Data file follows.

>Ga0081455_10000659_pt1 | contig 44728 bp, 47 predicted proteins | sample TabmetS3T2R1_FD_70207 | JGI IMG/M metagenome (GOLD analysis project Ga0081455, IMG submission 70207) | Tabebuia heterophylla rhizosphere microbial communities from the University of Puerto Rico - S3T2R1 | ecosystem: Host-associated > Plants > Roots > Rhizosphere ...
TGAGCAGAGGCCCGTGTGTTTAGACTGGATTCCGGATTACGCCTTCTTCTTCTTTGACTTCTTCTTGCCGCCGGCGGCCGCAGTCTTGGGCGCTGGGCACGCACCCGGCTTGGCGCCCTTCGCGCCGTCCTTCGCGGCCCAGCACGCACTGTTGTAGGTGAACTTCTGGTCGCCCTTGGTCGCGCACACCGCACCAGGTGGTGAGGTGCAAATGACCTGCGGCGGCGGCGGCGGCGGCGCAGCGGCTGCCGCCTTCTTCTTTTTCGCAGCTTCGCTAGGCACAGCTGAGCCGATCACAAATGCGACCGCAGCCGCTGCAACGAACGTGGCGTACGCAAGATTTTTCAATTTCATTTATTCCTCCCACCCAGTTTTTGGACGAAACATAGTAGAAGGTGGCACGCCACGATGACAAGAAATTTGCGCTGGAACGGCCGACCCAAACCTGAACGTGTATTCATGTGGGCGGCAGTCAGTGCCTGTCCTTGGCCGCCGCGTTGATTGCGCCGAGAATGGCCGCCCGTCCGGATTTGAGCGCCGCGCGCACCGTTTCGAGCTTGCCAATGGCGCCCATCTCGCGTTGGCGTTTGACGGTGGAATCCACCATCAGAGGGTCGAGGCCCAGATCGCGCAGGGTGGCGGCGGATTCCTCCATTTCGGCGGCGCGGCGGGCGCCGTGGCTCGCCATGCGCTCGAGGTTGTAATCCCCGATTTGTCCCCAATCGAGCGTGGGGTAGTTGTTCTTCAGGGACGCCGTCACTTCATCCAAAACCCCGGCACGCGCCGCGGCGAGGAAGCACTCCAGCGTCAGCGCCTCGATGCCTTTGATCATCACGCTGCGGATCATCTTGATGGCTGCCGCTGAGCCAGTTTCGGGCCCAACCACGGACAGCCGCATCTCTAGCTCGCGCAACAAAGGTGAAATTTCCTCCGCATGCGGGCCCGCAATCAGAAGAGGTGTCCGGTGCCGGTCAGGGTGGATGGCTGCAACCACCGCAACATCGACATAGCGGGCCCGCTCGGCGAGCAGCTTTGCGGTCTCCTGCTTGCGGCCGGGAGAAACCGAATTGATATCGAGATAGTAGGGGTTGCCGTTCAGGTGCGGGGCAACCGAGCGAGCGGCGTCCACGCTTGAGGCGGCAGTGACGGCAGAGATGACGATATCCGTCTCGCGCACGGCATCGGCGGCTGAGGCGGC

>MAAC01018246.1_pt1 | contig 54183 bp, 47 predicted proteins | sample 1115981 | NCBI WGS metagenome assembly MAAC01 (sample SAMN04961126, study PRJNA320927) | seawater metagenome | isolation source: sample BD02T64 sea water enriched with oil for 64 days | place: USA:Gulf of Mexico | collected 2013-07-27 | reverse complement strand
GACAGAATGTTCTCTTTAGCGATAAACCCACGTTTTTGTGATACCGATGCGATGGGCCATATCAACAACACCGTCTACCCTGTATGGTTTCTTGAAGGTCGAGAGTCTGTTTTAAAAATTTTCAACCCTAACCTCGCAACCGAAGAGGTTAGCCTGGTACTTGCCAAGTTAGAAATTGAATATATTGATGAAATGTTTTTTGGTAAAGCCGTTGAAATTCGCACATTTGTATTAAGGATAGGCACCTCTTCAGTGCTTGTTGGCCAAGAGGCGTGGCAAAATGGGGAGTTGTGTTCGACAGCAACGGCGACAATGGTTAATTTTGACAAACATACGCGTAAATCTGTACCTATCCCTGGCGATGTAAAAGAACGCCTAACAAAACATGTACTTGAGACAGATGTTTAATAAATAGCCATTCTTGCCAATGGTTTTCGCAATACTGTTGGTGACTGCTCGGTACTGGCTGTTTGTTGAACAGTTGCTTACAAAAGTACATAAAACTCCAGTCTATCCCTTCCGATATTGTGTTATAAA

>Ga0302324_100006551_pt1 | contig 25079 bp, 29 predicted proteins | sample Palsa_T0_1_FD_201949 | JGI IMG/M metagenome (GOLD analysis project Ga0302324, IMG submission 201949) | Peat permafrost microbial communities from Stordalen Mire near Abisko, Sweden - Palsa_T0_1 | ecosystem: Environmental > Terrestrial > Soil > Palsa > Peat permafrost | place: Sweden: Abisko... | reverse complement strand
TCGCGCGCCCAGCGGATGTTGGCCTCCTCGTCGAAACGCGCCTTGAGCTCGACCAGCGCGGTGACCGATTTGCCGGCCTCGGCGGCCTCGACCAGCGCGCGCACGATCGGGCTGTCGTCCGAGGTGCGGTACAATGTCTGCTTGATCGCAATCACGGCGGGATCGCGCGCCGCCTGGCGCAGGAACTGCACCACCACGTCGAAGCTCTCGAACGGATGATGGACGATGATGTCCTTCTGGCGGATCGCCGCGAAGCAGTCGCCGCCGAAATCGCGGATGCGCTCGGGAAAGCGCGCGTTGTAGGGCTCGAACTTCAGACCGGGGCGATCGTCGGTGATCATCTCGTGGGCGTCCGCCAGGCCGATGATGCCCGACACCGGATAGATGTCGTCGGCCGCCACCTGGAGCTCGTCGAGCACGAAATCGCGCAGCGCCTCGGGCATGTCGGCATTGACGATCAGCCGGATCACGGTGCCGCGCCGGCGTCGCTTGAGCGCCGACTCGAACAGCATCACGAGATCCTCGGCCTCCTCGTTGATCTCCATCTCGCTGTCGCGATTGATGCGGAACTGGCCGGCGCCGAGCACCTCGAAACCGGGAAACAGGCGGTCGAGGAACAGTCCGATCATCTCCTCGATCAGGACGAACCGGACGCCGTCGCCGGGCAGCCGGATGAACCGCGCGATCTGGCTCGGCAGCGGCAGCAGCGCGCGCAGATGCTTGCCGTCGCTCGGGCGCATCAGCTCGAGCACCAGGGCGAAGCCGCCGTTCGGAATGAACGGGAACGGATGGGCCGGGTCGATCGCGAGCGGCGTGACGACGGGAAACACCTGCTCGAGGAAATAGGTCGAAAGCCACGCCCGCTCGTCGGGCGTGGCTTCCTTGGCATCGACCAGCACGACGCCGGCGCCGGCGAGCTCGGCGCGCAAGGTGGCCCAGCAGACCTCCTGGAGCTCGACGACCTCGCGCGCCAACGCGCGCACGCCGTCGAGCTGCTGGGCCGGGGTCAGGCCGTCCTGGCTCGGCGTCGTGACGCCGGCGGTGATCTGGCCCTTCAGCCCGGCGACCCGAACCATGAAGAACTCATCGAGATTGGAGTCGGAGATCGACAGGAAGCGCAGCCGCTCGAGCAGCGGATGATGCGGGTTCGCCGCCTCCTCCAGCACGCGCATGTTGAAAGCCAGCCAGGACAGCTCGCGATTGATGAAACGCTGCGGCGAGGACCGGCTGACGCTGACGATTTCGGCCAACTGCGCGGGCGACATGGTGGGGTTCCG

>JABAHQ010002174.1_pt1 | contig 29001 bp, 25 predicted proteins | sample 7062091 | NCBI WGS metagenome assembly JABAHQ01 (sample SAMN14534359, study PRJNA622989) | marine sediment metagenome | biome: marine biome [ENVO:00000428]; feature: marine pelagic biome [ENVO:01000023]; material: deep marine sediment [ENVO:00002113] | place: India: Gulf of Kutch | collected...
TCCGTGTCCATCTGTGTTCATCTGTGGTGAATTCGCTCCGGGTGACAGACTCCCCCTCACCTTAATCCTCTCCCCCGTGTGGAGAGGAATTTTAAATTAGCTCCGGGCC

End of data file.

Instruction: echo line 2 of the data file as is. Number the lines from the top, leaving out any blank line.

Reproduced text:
TGAGCAGAGGCCCGTGTGTTTAGACTGGATTCCGGATTACGCCTTCTTCTTCTTTGACTTCTTCTTGCCGCCGGCGGCCGCAGTCTTGGGCGCTGGGCACGCACCCGGCTTGGCGCCCTTCGCGCCGTCCTTCGCGGCCCAGCACGCACTGTTGTAGGTGAACTTCTGGTCGCCCTTGGTCGCGCACACCGCACCAGGTGGTGAGGTGCAAATGACCTGCGGCGGCGGCGGCGGCGGCGCAGCGGCTGCCGCCTTCTTCTTTTTCGCAGCTTCGCTAGGCACAGCTGAGCCGATCACAAATGCGACCGCAGCCGCTGCAACGAACGTGGCGTACGCAAGATTTTTCAATTTCATTTATTCCTCCCACCCAGTTTTTGGACGAAACATAGTAGAAGGTGGCACGCCACGATGACAAGAAATTTGCGCTGGAACGGCCGACCCAAACCTGAACGTGTATTCATGTGGGCGGCAGTCAGTGCCTGTCCTTGGCCGCCGCGTTGATTGCGCCGAGAATGGCCGCCCGTCCGGATTTGAGCGCCGCGCGCACCGTTTCGAGCTTGCCAATGGCGCCCATCTCGCGTTGGCGTTTGACGGTGGAATCCACCATCAGAGGGTCGAGGCCCAGATCGCGCAGGGTGGCGGCGGATTCCTCCATTTCGGCGGCGCGGCGGGCGCCGTGGCTCGCCATGCGCTCGAGGTTGTAATCCCCGATTTGTCCCCAATCGAGCGTGGGGTAGTTGTTCTTCAGGGACGCCGTCACTTCATCCAAAACCCCGGCACGCGCCGCGGCGAGGAAGCACTCCAGCGTCAGCGCCTCGATGCCTTTGATCATCACGCTGCGGATCATCTTGATGGCTGCCGCTGAGCCAGTTTCGGGCCCAACCACGGACAGCCGCATCTCTAGCTCGCGCAACAAAGGTGAAATTTCCTCCGCATGCGGGCCCGCAATCAGAAGAGGTGTCCGGTGCCGGTCAGGGTGGATGGCTGCAACCACCGCAACATCGACATAGCGGGCCCGCTCGGCGAGCAGCTTTGCGGTCTCCTGCTTGCGGCCGGGAGAAACCGAATTGATATCGAGATAGTAGGGGTTGCCGTTCAGGTGCGGGGCAACCGAGCGAGCGGCGTCCACGCTTGAGGCGGCAGTGACGGCAGAGATGACGATATCCGTCTCGCGCACGGCATCGGCGGCTGAGGCGGC